MI6 Editors caught up with several members of the social organization Club S.P.E.C.T.R.E to reflect on James Bond and his adventures...

Opinion - S.P.E.C.T.R.E. James Bond Top Twenty One Countdown (4)
9th October 2006

MI6 Editors caught up with several members of the social organization Club S.P.E.C.T.R.E.* at their annual meeting and retreat in the US and we posed a series of research challenges to the society’s leadership for inclusion in MI6’s continuing education series over the next several months to coincide with the release of Casino Royale.

The first of these questions was as follows:

”In keeping with the mounting interest in Bond 21 Casino Royale, what would you list as the 21 most memorable Bond moments and least favourable from the film series?”

The Club humorously acknowledged that fans are free to agree or disagree, but to keep in mind that anyone who seriously challenges these conclusions may well get a dip in Largo’s shark pool, or more inhumanely, be forced to watch the 1967 Eurotrash spy film Operation Kid Brother.

The 21 responses have been published in no significant order or ranking over the last few months. As true Bond fans we're unable to stop at 21, though. Below are a few extra moments.

Opinion - S.P.E.C.T.R.E. James Bond Top Twenty One Countdown (1)
Opinion - S.P.E.C.T.R.E. James Bond Top Twenty One Countdown (2)
Opinion - S.P.E.C.T.R.E. James Bond Top Twenty One Countdown (3)

Most Memorable

22) The Fencing Sequence in Die Another Day

Above: Pierce Brosnan crosses broadswords with Toby Stephens

One of the few saving graces in a Bond film overladen with embarrassing sexual quips and even more embarrassing special effects is the one “old fashioned” action sequence depicting a fencing match between Bond and the villain Graves. Starting as a traditional bout (filmed in London’s Reform Club), the battle quickly escalates to an intense battle with actors Pierce Brosnan and Toby Stephens quite impressive not only in their physical dexterity but also in the intensity of their emotions. If only the rest of the film had side-stepped the shoddy CGI effects in favour of such stirring sequences.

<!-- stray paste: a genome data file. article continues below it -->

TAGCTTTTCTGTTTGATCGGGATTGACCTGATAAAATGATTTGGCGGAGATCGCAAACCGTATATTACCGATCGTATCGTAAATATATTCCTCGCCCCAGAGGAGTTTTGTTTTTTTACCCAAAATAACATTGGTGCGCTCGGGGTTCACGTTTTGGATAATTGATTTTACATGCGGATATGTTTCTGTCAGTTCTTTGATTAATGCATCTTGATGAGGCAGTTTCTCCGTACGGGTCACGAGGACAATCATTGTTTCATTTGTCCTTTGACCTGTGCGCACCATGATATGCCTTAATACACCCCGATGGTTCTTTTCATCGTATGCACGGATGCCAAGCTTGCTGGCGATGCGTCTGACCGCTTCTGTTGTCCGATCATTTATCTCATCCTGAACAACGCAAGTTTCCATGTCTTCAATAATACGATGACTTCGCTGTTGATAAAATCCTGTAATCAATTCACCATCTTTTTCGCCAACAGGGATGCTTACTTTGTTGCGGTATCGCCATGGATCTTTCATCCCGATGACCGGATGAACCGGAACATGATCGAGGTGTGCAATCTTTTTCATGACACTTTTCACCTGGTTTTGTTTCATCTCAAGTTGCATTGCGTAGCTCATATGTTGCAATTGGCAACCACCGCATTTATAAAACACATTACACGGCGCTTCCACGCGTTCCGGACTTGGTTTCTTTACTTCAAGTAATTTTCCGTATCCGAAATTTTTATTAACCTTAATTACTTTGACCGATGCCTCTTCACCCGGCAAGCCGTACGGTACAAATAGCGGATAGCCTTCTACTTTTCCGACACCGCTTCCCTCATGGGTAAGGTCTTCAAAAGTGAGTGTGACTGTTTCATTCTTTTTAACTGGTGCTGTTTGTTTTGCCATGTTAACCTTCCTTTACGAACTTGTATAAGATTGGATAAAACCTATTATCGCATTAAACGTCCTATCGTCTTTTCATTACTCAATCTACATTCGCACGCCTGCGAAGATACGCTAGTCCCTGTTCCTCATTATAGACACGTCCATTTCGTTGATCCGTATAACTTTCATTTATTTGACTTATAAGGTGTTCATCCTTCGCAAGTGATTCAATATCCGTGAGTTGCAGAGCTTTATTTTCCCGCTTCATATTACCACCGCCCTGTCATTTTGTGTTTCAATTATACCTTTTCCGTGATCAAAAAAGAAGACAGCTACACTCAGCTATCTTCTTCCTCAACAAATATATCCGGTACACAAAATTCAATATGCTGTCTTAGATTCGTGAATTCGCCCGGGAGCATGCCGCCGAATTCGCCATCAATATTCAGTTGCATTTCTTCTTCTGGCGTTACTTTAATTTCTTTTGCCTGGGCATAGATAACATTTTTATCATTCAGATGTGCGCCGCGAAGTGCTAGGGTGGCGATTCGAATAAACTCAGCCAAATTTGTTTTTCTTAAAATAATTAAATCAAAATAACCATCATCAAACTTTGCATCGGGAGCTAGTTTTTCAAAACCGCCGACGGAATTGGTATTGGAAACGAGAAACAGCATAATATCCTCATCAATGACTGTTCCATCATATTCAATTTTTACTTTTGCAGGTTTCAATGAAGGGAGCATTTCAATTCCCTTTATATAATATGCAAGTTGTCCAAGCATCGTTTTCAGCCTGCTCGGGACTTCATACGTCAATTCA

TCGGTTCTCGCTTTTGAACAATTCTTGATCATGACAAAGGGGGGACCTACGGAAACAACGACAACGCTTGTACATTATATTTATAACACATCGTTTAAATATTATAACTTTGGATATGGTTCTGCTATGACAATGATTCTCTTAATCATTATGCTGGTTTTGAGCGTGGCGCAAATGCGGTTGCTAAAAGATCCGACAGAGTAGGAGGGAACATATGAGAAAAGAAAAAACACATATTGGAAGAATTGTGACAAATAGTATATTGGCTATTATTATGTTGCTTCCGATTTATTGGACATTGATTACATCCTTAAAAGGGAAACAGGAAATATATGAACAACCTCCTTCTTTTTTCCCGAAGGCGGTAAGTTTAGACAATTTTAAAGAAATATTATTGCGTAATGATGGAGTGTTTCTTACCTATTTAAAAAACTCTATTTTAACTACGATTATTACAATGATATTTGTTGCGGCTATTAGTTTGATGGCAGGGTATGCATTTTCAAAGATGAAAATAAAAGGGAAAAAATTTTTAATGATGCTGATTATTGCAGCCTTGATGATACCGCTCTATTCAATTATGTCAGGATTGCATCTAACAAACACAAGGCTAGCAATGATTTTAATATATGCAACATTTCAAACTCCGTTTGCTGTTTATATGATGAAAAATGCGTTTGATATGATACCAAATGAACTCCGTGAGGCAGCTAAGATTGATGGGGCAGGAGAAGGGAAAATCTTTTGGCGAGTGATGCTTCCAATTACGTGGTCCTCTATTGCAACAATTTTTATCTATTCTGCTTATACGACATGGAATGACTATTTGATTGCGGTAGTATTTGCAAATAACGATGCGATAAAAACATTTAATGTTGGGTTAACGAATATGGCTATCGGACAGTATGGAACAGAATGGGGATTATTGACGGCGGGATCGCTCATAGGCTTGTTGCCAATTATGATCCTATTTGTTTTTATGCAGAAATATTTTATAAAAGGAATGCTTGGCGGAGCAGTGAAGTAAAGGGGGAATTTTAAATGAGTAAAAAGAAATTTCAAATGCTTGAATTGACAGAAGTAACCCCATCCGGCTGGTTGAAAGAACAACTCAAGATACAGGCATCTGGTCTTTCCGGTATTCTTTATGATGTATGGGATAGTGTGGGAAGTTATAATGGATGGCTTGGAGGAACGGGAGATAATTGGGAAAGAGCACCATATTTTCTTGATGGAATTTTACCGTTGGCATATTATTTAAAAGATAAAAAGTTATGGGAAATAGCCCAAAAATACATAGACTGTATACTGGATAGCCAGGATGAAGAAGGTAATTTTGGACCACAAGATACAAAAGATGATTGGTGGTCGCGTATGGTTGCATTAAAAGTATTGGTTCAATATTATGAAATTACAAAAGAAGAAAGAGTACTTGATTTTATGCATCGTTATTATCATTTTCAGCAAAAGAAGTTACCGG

23) Introduction of Judi Dench as M
Many fans anticipated Dench’s first appearance as M in GoldenEye with trepidation, fearing it would simply be a politically correct gimmick. Within seconds, however, Dench asserted herself as being worthy of her notable predecessors, dressing down Bond in a no-nonsense manner. Until this point, the relationship between Bond and previous M’s (Bernard Lee and his successor Robert Brown) was more or less paternal with 007’s crusty superior often criticizing his “offspring” even while it was apparent he admired his talents, if not his methods.

The introduction of Dench’s M, however, introduces the unexpected element of outright hostility between she and Bond and the dialogue bristles with tension. There are ultimately signs that Bond’s new boss also has a degree of respect and admiration for 007, but this aspect of their relationship would remain nicely understated throughout the course of the Pierce Brosnan era.

Right: Dame Judi Dench takes on the role of Bond on Martin Campbell's suggest


Least Memorable

24) Use of Music and Gags for Humour
It’s called “cartooning” in the film business - the use of music, sound effects and trick shots to accentuate a humorous event. This has been a staple of the industry from the silent era to present day. Yet, what worked for The Three Stooges was somewhat less effective for Agent 007, as evidenced by the preponderance of cartooning during the Roger Moore era. Whenever it was employed, the technique destroyed the impact of otherwise impressive stunt sequences – most notably the famed canal jump by Bond’s AMC Hornet in The Man With The Golden Gun. This landmark achievement was the first stunt to be calculated on a computer but its impact was negated by the inclusion of a ludicrous a pipe whistle at the precise moment the car goes into an incredible spiral.

In other crimes against humanity, the device was employed as Bond snowboards to “California Girl” in A View to a Kill and braving the desert to the strains of Maurice Jarre’s theme from Lawrence of Arabia in The Spy Who Loved Me. Other cartoonish transgressions were not limited to an assault on fan’s ears. In several of the Roger Moore films there is a weird obsession with animals doing double-takes. The double-take also pertains to an actor who appears as an extra in several films who can be seen “hilariously” questioning his sobriety when he witnesses Bond’s incredible stunts. Given the embarrassing way both man and beast are presented in these sequences, it’s amazing Eon was not picketed by both animal rights groups and Alcoholics Anonymous.

Discuss the Club S.P.E.C.T.R.E opinions at MI6 Forums.

* Like most private societies, Club S.P.E.C.T.R.E. membership is by invitation only and is dedicated to fellowship and a "Flemingesque" pursuit of the James Bond lifestyle- fine wines and liquors, cigars, exotic travel and beautiful women. The members represent a diverse and international social group consisting of James Bond authors, scholars and enthusiasts who share their common interest through outings and meetings geared toward celebrating all things relating to 007. The group's name ironically does not originate from the evil crime organization found in the James Bond novels and films. Rather, the name relates to the groups founding on Italian actor Adolfo Celi's birthday. (Celi portrayed the S.P.E.C.T.R.E villain Emilio Largo in Thunderball.) Thus, the organization was formed and a definition was assigned to its title: Society to Promote and Celebrate Celi's Triumphant and Remarkable Endeavors. Absurd? Naturally, but a hell of a lot of fun for its members.

The views of expressed in this article are not necessarily those of mi6-hq.com or its owners.